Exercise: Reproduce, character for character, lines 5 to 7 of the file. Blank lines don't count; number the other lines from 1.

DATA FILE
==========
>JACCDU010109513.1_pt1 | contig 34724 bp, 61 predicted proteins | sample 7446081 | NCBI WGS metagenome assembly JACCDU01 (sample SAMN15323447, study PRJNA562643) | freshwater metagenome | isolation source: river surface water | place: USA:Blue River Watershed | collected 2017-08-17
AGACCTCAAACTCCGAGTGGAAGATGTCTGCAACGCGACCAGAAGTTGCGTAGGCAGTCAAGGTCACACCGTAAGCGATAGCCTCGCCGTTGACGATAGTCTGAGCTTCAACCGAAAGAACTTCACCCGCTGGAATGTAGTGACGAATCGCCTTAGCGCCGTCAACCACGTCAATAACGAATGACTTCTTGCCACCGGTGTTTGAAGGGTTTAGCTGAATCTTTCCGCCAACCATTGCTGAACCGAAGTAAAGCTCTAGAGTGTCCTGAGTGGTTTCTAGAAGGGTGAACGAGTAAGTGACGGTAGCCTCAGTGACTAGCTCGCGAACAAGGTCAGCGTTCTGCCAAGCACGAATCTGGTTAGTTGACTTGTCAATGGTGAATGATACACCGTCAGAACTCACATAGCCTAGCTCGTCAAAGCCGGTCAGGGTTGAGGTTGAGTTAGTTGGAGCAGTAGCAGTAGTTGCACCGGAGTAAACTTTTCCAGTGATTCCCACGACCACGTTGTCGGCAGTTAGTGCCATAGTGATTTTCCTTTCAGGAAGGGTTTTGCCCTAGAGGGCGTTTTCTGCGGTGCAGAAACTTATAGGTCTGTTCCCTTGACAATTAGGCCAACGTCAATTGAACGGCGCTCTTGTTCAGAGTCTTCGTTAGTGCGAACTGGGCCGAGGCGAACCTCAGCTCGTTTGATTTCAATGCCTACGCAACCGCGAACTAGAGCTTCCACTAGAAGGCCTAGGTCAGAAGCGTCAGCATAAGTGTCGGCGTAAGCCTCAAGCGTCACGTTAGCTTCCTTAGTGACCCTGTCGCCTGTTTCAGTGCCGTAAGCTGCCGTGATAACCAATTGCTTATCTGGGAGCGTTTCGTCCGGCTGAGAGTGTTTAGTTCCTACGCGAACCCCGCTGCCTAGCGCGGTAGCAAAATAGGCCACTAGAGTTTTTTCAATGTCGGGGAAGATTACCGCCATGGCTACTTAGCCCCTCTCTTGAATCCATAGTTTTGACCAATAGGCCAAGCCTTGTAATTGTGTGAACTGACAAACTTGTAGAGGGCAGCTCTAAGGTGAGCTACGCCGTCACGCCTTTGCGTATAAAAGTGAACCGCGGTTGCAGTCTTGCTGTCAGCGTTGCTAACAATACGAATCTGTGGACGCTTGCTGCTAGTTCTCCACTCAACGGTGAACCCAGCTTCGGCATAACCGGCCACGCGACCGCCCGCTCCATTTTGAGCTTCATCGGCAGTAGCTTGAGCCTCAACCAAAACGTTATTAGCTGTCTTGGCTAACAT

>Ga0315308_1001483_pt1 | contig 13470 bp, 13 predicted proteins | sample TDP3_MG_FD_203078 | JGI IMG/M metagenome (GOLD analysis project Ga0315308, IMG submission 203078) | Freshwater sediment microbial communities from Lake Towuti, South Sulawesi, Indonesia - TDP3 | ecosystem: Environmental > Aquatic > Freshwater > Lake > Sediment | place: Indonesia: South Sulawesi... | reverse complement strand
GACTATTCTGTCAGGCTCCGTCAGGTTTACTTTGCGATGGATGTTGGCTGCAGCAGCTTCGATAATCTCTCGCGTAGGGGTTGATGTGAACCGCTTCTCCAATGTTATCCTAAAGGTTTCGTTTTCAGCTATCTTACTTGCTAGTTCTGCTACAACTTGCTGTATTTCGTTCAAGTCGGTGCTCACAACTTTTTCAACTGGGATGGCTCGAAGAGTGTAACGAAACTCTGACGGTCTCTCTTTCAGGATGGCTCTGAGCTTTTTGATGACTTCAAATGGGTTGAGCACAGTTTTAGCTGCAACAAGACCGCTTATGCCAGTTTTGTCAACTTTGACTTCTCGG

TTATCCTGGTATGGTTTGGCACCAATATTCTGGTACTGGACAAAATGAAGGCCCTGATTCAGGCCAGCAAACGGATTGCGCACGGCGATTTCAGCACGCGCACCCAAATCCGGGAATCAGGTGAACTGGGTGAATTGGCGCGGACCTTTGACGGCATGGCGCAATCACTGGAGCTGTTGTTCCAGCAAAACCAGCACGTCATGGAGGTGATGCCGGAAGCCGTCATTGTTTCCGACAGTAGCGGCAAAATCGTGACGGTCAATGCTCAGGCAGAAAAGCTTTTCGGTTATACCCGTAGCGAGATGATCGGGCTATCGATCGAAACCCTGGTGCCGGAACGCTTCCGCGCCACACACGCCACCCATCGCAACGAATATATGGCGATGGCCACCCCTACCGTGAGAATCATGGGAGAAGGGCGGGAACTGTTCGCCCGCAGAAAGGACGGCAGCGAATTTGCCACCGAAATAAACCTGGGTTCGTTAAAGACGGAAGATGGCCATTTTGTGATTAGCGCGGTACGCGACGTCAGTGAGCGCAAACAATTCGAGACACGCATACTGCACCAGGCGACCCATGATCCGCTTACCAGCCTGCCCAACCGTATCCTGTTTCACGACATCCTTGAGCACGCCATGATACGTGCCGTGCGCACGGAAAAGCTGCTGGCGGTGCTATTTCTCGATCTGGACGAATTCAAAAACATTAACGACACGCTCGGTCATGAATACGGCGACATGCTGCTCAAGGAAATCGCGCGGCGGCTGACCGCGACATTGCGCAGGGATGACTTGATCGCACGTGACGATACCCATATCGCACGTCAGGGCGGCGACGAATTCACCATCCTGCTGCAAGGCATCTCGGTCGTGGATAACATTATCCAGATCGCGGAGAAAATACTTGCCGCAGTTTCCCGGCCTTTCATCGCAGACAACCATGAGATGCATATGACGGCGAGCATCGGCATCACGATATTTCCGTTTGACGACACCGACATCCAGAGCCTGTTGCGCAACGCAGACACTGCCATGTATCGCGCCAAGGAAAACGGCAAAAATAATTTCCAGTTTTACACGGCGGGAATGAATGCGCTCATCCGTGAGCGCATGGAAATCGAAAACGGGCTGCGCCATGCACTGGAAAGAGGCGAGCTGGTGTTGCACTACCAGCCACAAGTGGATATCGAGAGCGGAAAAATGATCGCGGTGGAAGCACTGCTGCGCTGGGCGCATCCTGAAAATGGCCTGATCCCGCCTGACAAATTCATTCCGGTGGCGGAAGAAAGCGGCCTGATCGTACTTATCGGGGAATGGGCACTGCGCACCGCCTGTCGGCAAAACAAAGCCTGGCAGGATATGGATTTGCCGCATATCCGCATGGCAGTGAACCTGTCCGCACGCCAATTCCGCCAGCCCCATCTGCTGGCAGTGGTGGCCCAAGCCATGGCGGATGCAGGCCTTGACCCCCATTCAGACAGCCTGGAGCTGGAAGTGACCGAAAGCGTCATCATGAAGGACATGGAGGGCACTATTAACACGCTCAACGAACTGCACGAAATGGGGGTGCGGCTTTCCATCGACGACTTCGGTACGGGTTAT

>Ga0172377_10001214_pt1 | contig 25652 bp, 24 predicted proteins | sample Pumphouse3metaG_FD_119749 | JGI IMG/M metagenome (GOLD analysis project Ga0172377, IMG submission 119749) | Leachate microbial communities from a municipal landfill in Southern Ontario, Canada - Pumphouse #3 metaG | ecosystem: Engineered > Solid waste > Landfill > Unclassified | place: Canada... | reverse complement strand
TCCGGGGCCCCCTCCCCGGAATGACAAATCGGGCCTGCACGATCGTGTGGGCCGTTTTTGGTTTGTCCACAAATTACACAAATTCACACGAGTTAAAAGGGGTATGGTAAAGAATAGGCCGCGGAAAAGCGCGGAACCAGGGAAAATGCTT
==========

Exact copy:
TTATCCTGGTATGGTTTGGCACCAATATTCTGGTACTGGACAAAATGAAGGCCCTGATTCAGGCCAGCAAACGGATTGCGCACGGCGATTTCAGCACGCGCACCCAAATCCGGGAATCAGGTGAACTGGGTGAATTGGCGCGGACCTTTGACGGCATGGCGCAATCACTGGAGCTGTTGTTCCAGCAAAACCAGCACGTCATGGAGGTGATGCCGGAAGCCGTCATTGTTTCCGACAGTAGCGGCAAAATCGTGACGGTCAATGCTCAGGCAGAAAAGCTTTTCGGTTATACCCGTAGCGAGATGATCGGGCTATCGATCGAAACCCTGGTGCCGGAACGCTTCCGCGCCACACACGCCACCCATCGCAACGAATATATGGCGATGGCCACCCCTACCGTGAGAATCATGGGAGAAGGGCGGGAACTGTTCGCCCGCAGAAAGGACGGCAGCGAATTTGCCACCGAAATAAACCTGGGTTCGTTAAAGACGGAAGATGGCCATTTTGTGATTAGCGCGGTACGCGACGTCAGTGAGCGCAAACAATTCGAGACACGCATACTGCACCAGGCGACCCATGATCCGCTTACCAGCCTGCCCAACCGTATCCTGTTTCACGACATCCTTGAGCACGCCATGATACGTGCCGTGCGCACGGAAAAGCTGCTGGCGGTGCTATTTCTCGATCTGGACGAATTCAAAAACATTAACGACACGCTCGGTCATGAATACGGCGACATGCTGCTCAAGGAAATCGCGCGGCGGCTGACCGCGACATTGCGCAGGGATGACTTGATCGCACGTGACGATACCCATATCGCACGTCAGGGCGGCGACGAATTCACCATCCTGCTGCAAGGCATCTCGGTCGTGGATAACATTATCCAGATCGCGGAGAAAATACTTGCCGCAGTTTCCCGGCCTTTCATCGCAGACAACCATGAGATGCATATGACGGCGAGCATCGGCATCACGATATTTCCGTTTGACGACACCGACATCCAGAGCCTGTTGCGCAACGCAGACACTGCCATGTATCGCGCCAAGGAAAACGGCAAAAATAATTTCCAGTTTTACACGGCGGGAATGAATGCGCTCATCCGTGAGCGCATGGAAATCGAAAACGGGCTGCGCCATGCACTGGAAAGAGGCGAGCTGGTGTTGCACTACCAGCCACAAGTGGATATCGAGAGCGGAAAAATGATCGCGGTGGAAGCACTGCTGCGCTGGGCGCATCCTGAAAATGGCCTGATCCCGCCTGACAAATTCATTCCGGTGGCGGAAGAAAGCGGCCTGATCGTACTTATCGGGGAATGGGCACTGCGCACCGCCTGTCGGCAAAACAAAGCCTGGCAGGATATGGATTTGCCGCATATCCGCATGGCAGTGAACCTGTCCGCACGCCAATTCCGCCAGCCCCATCTGCTGGCAGTGGTGGCCCAAGCCATGGCGGATGCAGGCCTTGACCCCCATTCAGACAGCCTGGAGCTGGAAGTGACCGAAAGCGTCATCATGAAGGACATGGAGGGCACTATTAACACGCTCAACGAACTGCACGAAATGGGGGTGCGGCTTTCCATCGACGACTTCGGTACGGGTTAT

>Ga0172377_10001214_pt1 | contig 25652 bp, 24 predicted proteins | sample Pumphouse3metaG_FD_119749 | JGI IMG/M metagenome (GOLD analysis project Ga0172377, IMG submission 119749) | Leachate microbial communities from a municipal landfill in Southern Ontario, Canada - Pumphouse #3 metaG | ecosystem: Engineered > Solid waste > Landfill > Unclassified | place: Canada... | reverse complement strand
TCCGGGGCCCCCTCCCCGGAATGACAAATCGGGCCTGCACGATCGTGTGGGCCGTTTTTGGTTTGTCCACAAATTACACAAATTCACACGAGTTAAAAGGGGTATGGTAAAGAATAGGCCGCGGAAAAGCGCGGAACCAGGGAAAATGCTT